As always, it contains Cowell’s usual witty observations on the world. However, one of the changes to the first two Disco Machine albums was exploration of different dynamics and tempos. The usual upbeat tracks are still present, but they are contrasted by a number of slower numbers. Overall, coupled with a weekly podcast, this album was the perfect ailment for what felt like a perpetual lock-down.


One of the things that music offered me in 2021 was a sense of surprise. With so much of life in lockdown somewhat mundane, these albums each in their own was offered something new, unexpected and seemingly novel.

So what about you? What albums soundtracked your 2021? Were there any themes that tied things together? As always, comments welcome.


If you enjoy what you read here, feel free to sign up for my monthly newsletter to catch up on all things learning, edtech and storytelling.

We've got the facts, but everybody's guessing We're being schooled, I think this pandemic is trying to teach us all a lesson Who knows, it could be a mixed blessing Ladies and gents, stop your engines Here's Cheers to the End of the World - Twinkle Digitz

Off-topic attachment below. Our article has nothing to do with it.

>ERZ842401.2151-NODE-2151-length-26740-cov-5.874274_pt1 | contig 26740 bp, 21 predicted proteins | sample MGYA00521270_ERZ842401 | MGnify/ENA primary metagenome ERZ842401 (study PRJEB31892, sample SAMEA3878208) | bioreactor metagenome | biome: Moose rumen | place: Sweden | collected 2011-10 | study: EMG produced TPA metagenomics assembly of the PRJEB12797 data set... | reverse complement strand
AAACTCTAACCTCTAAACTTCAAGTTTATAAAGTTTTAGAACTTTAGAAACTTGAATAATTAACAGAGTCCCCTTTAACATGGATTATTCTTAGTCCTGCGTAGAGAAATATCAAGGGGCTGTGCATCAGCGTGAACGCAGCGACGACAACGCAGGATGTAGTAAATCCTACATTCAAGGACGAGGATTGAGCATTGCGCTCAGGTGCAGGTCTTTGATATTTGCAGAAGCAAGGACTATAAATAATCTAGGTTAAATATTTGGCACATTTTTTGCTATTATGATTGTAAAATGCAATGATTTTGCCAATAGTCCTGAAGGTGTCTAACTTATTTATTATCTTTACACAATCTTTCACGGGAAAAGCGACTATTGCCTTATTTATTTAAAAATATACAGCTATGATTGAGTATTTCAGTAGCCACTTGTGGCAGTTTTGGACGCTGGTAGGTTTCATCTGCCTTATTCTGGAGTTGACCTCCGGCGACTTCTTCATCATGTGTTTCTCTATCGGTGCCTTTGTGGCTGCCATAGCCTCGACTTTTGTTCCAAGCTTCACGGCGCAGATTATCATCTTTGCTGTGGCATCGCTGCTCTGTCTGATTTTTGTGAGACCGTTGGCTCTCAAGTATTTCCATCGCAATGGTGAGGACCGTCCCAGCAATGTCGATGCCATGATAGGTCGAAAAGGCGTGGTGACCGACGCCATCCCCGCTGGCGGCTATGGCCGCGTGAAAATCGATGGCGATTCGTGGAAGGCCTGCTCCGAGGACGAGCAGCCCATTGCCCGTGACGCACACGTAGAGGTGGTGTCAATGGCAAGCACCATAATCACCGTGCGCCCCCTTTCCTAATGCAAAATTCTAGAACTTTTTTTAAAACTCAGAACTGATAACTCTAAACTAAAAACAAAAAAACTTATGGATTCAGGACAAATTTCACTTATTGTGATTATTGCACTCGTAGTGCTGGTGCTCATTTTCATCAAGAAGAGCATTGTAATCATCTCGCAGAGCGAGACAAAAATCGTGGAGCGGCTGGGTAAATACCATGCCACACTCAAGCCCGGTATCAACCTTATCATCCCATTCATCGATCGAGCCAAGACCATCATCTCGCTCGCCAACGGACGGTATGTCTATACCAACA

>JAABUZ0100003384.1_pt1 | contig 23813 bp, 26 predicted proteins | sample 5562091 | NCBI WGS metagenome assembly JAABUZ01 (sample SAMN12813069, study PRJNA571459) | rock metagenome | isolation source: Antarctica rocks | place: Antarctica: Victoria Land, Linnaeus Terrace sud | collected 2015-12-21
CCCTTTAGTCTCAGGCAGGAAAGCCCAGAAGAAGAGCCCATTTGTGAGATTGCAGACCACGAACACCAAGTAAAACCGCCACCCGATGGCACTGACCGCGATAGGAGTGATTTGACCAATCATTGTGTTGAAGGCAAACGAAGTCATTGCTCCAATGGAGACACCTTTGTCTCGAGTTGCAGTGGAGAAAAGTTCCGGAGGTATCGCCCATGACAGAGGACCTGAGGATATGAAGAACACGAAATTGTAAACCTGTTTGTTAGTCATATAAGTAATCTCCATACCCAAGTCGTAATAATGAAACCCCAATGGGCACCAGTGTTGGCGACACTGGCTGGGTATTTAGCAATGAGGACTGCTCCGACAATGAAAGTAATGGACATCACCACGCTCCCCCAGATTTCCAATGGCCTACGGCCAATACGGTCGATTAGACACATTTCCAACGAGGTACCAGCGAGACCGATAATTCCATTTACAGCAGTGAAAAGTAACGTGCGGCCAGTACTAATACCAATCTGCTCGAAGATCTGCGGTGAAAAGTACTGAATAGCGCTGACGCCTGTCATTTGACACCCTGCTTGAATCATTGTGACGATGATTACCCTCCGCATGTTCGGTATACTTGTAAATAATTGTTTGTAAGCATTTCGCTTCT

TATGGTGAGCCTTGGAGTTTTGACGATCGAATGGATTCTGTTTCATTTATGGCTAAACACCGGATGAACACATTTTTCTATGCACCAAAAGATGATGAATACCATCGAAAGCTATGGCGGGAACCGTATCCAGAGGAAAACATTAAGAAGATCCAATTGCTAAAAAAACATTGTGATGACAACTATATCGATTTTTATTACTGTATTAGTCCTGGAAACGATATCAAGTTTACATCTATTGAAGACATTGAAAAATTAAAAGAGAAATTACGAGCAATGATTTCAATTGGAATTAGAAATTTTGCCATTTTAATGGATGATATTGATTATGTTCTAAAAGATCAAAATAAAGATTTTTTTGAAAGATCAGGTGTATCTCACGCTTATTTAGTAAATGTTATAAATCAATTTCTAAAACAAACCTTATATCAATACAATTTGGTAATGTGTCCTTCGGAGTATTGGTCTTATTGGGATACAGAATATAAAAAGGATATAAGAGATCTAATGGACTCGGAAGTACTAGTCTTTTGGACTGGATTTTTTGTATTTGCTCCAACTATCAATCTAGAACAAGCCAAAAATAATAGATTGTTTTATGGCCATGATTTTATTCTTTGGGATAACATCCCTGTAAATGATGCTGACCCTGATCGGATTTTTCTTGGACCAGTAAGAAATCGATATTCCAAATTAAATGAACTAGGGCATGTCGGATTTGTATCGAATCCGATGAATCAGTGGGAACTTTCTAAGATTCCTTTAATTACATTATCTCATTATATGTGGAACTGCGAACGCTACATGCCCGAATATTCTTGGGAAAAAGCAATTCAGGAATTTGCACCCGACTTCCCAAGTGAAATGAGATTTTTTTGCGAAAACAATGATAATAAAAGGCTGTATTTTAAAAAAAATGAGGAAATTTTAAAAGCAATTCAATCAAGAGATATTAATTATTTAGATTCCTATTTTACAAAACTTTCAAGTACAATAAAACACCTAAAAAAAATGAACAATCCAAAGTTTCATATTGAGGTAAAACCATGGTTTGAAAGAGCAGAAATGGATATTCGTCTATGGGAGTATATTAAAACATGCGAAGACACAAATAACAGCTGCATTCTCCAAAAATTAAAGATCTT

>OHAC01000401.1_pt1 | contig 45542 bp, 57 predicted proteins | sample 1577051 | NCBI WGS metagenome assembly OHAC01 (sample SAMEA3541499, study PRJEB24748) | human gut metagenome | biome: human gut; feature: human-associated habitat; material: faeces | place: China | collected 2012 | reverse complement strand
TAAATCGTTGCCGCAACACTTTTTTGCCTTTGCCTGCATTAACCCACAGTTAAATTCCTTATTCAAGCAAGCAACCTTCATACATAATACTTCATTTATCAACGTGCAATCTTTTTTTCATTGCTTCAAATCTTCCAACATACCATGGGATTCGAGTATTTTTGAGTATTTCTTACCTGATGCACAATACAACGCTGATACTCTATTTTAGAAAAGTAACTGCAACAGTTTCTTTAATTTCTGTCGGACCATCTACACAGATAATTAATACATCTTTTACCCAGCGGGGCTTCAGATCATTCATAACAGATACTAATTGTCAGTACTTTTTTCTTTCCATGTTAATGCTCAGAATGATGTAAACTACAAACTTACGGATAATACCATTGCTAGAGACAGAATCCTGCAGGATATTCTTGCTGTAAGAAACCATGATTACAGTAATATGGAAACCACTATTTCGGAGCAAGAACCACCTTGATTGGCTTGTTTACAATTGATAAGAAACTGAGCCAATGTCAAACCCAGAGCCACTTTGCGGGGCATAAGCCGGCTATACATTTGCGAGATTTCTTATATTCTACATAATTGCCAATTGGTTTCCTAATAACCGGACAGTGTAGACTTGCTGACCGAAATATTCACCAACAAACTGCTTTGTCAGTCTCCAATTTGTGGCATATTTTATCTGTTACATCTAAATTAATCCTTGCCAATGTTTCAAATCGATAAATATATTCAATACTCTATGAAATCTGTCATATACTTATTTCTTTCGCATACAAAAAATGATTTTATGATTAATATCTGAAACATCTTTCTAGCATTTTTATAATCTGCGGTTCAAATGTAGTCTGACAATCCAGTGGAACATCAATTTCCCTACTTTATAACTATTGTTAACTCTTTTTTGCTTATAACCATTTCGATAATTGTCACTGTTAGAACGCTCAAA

Inspired by Kath Murdoch, I have long had an approach of selecting one word as a focus for the year. Last year, my word was ‘ideas‘. I think I had the idea that I would dig into different ideas. I started off reading Bertrand Russell’s A History of Western Philosophy. Although this started many threads, life got in the way to tying any of them together. The year subsequently became a collection of beginnings:

Once you start grasping how deeply we are products of our time, you can almost invert the idea of genius. Maybe the genius isn’t so much in the inventor as in the age. When an idea’s time is ripe, maybe that idea is just gonna happen: The voltage is so strong it’ll course through several different people at once.
It’s great starting a project when you’re limited to these instruments and limited to this scale, and you’re working out what can you do with it rather than just, you know, everything being possible. I like to know what I can’t do and then work inside that.